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Jan 6, 2016

Osterhout Design Group unveils high-end enterprise augmented reality glasses

Posted by in categories: augmented reality, energy, health, transportation

The Osterhout Design Group, which has been making high-end night-vision goggles for years, has begun shipping its R-7 augmented reality glasses for enterprise applications. The $2,750 smartglasses are a sign of things to come, as the company eventually hopes to bring the technology to the masses at consumer prices.

Augmented reality is expected to become a $150 billion market by 2020, according to tech advisor Digi-Capital. But first, it has to become cheaper, lighter, and otherwise more practical. The R-7 represents ODG’s best trade-off between capability and cost. The company is showing the R-7 at the 2016 International CES, the big tech trade show in Las Vegas this week.

The ODG R-7 shows heads-up display images on the inside of the lenses, so you can see stereoscopic 3D or other animated imagery on top of objects in the real world. The company is targeting applications in health care, energy, transportation, warehouse, logistics, and government.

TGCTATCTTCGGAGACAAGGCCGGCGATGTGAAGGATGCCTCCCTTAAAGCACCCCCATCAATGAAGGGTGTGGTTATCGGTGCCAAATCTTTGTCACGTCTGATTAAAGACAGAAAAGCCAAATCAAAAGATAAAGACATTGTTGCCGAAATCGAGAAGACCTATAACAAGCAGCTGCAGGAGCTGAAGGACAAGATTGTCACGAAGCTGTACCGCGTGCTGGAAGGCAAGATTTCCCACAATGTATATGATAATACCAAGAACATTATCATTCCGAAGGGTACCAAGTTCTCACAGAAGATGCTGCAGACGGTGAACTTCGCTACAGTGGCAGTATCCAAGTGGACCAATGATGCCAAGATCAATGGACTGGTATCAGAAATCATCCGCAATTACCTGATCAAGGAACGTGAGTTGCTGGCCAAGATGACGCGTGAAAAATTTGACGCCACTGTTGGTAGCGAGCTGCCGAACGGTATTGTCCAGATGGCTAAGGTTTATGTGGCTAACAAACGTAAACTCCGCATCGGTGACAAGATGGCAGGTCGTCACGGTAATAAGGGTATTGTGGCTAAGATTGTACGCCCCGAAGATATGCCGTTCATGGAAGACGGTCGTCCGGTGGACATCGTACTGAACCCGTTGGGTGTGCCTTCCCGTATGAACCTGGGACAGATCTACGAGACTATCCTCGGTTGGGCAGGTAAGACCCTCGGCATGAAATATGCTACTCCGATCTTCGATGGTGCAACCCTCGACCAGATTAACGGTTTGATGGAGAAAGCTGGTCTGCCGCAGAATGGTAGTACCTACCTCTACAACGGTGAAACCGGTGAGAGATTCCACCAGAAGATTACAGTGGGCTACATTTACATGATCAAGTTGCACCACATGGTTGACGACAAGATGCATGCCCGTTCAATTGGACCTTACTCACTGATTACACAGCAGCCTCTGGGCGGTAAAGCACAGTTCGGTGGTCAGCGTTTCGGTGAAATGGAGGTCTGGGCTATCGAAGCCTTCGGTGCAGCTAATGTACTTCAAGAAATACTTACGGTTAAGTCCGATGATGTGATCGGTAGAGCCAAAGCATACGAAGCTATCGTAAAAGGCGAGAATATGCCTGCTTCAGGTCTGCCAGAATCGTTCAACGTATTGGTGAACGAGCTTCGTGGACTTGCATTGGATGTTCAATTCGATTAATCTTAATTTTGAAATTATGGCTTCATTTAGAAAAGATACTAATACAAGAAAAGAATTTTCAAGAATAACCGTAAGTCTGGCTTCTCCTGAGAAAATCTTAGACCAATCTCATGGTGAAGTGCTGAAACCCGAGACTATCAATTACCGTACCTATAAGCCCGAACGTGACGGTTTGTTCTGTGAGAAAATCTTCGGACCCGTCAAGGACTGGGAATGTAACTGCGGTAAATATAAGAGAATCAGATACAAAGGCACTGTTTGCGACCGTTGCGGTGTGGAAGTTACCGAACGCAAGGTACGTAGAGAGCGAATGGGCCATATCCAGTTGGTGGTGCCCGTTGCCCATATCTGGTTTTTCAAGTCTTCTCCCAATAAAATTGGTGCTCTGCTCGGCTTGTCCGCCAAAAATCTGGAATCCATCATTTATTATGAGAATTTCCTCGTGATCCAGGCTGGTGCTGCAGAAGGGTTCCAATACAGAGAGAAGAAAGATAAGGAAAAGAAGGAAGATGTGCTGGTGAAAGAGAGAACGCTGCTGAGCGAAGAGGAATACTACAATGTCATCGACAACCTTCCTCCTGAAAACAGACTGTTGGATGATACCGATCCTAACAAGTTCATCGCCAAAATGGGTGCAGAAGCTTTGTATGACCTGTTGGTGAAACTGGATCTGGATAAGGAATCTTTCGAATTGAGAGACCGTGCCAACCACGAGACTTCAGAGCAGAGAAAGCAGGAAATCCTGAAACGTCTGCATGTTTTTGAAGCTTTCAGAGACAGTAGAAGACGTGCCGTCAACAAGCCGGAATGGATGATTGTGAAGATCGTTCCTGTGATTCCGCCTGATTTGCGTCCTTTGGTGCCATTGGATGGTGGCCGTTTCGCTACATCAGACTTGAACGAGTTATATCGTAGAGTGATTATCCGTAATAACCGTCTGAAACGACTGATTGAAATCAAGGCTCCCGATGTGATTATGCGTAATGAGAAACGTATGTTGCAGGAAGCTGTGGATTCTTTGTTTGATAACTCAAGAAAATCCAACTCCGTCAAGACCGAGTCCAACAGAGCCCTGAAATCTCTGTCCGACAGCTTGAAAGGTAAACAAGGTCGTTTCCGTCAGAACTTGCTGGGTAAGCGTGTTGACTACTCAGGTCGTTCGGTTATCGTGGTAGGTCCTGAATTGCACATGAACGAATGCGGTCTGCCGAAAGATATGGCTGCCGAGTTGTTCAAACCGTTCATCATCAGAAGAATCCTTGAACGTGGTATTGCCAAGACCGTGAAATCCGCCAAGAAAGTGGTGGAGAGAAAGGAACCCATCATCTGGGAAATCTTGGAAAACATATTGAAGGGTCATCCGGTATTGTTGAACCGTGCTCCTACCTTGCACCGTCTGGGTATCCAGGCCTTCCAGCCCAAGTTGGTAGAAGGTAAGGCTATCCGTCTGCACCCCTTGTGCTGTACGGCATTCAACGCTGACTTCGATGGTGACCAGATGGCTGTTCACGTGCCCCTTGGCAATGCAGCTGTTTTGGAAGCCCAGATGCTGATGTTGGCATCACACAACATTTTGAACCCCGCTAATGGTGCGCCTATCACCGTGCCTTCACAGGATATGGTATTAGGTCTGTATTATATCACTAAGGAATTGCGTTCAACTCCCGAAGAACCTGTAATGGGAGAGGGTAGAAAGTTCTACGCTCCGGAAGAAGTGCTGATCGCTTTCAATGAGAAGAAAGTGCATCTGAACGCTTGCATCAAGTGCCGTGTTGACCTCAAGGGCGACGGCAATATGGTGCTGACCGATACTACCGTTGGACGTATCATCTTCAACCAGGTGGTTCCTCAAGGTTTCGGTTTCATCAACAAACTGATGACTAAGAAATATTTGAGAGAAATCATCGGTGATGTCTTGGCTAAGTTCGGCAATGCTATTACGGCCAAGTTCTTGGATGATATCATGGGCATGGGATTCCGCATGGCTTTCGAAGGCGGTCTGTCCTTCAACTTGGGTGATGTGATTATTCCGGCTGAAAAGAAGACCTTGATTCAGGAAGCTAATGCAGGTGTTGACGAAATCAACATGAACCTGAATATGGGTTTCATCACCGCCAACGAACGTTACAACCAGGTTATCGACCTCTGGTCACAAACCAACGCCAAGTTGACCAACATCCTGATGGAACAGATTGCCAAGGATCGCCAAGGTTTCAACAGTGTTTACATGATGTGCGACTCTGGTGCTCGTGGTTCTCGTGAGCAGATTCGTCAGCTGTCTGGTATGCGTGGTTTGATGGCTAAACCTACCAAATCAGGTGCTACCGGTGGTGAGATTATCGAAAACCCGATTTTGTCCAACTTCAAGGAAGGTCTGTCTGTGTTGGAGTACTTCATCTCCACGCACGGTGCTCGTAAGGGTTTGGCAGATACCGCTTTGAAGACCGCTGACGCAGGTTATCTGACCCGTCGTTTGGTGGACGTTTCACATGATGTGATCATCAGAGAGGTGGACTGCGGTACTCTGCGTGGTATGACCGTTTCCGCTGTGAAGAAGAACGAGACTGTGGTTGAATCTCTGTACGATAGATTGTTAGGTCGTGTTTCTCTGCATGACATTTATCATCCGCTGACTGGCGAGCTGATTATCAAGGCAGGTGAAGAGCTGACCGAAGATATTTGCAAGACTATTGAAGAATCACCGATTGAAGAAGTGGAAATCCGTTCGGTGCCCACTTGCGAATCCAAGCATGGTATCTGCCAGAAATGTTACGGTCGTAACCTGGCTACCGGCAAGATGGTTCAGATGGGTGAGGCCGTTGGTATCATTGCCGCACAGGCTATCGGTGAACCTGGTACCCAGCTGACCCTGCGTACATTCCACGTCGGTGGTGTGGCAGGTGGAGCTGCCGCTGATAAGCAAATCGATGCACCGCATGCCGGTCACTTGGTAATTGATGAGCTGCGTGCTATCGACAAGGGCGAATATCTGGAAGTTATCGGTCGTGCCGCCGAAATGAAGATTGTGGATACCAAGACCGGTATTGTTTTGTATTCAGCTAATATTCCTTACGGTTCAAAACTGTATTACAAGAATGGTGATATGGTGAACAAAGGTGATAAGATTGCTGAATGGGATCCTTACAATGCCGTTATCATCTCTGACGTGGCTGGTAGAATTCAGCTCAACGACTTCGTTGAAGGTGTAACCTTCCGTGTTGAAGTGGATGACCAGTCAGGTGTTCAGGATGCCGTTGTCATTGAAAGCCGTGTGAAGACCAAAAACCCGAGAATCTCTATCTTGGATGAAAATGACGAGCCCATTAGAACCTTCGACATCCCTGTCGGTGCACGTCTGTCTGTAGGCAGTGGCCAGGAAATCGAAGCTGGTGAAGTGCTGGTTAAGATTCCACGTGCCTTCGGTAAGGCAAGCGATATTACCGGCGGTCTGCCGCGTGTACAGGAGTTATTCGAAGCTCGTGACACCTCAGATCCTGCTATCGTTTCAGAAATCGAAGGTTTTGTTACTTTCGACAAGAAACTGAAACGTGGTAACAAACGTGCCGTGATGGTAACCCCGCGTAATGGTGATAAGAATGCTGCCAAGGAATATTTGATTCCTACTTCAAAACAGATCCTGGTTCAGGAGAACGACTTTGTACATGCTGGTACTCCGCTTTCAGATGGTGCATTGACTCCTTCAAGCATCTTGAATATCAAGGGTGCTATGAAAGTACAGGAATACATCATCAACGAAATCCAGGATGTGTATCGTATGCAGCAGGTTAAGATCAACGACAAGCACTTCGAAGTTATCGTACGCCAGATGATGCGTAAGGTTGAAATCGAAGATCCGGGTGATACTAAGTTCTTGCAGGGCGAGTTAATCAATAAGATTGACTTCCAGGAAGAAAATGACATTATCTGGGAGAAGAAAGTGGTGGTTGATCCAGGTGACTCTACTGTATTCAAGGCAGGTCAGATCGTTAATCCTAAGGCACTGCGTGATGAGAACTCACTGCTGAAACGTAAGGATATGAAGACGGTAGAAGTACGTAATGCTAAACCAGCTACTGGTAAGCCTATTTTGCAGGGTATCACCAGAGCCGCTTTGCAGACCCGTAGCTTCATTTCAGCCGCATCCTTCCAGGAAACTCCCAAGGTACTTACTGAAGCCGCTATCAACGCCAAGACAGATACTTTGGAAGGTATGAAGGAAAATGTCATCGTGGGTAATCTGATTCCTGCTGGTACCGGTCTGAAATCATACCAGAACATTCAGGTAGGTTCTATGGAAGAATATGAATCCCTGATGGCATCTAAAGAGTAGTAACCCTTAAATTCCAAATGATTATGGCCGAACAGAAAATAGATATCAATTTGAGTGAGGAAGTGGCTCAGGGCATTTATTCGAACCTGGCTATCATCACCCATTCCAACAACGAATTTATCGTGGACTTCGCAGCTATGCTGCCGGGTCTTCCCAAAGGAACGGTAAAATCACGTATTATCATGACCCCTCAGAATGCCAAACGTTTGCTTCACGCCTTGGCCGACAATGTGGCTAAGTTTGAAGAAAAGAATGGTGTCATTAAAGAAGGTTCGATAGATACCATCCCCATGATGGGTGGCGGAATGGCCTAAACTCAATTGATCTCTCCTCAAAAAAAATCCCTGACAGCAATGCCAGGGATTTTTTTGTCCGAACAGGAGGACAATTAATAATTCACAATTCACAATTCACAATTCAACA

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Jan 5, 2016

Next-generation Wi-Fi 802.11ah announced with almost double the range, lower power

Posted by in categories: energy, food, habitats, health, internet, transportation

The Wi-Fi Alliance branded its next-generation 802.11ah wireless protocol as Wi-Fi HaLow. It is targeted at the Internet of Things (IoT), which includes the smart home, connected car, and digital healthcare, as well as industrial, retail, agriculture, and smart-city environments. Unlike the older and more familiar 802.11 protocols, which mostly use the 2.4 or 5GHz bands, 802.11ah is a sub-gigahertz protocol that uses the 900MHz band. It has an enviable combination of characteristics.

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Jan 5, 2016

The Limit Of Healthy Living: Are We Hitting A Life Expectancy Plateau?

Posted by in categories: biotech/medical, health, life extension

We may be fed a tale of ever expanding life expectancy, but while average lifespans may be rising maximum years are unchanged. If we want to keep extending the clock we need more than antibiotics and nutrition.

The easy work is done

While improving living standards and reducing infant mortality was not an easy job in itself, it extended years without fundamentally changing human biology. The incredible changes brought by the 20th century yielded longevity — but predominantly did so by lifting the majority closer to those luckier few. Even in the ancient world individuals seemingly lived over 80 years old; it was simply a rarer event to do so. You were significantly more likely to be felled by a disease beforehand, and many never reached such an advanced age as a result.